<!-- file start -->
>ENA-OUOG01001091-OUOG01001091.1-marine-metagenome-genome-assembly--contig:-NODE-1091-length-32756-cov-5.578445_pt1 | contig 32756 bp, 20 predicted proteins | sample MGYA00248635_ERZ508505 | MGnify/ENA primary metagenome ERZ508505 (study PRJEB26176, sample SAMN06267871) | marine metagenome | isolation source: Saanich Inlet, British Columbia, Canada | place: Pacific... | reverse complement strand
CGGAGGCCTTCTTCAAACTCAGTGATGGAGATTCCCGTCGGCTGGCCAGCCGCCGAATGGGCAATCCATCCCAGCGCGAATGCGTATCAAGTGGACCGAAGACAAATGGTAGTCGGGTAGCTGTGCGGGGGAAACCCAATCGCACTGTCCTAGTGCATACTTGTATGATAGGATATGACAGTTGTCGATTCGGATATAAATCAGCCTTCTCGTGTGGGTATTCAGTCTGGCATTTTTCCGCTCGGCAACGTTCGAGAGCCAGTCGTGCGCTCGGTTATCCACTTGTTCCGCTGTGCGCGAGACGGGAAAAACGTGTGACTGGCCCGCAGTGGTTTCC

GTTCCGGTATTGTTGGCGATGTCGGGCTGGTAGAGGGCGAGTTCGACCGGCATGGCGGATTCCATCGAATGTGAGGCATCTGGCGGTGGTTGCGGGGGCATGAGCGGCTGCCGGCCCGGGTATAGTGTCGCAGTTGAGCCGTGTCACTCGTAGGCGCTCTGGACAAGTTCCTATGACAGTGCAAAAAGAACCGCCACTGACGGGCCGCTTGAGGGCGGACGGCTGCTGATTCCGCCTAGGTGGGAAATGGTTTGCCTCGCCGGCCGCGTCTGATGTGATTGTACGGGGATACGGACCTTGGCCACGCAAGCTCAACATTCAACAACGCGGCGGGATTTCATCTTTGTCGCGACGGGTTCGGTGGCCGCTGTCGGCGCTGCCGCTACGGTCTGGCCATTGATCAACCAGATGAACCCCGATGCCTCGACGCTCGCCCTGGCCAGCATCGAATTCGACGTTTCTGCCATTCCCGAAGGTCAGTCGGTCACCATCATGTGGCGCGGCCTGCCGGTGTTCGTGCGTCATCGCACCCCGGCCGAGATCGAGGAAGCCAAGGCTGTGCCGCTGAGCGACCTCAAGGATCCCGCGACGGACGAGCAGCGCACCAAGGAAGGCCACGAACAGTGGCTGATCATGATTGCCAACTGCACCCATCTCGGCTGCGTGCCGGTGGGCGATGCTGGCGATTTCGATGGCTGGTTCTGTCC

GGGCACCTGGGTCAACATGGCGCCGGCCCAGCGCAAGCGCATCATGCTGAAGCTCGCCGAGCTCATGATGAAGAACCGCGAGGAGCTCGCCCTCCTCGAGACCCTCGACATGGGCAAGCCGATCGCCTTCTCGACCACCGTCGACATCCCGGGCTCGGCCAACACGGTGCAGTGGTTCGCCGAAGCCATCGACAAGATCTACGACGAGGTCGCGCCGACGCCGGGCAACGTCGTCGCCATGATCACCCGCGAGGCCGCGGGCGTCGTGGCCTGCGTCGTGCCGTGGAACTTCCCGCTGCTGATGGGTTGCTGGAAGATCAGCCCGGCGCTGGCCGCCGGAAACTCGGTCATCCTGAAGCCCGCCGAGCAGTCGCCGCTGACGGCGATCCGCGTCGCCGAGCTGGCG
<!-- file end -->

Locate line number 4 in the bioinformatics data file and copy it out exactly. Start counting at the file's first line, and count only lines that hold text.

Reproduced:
GGGCACCTGGGTCAACATGGCGCCGGCCCAGCGCAAGCGCATCATGCTGAAGCTCGCCGAGCTCATGATGAAGAACCGCGAGGAGCTCGCCCTCCTCGAGACCCTCGACATGGGCAAGCCGATCGCCTTCTCGACCACCGTCGACATCCCGGGCTCGGCCAACACGGTGCAGTGGTTCGCCGAAGCCATCGACAAGATCTACGACGAGGTCGCGCCGACGCCGGGCAACGTCGTCGCCATGATCACCCGCGAGGCCGCGGGCGTCGTGGCCTGCGTCGTGCCGTGGAACTTCCCGCTGCTGATGGGTTGCTGGAAGATCAGCCCGGCGCTGGCCGCCGGAAACTCGGTCATCCTGAAGCCCGCCGAGCAGTCGCCGCTGACGGCGATCCGCGTCGCCGAGCTGGCG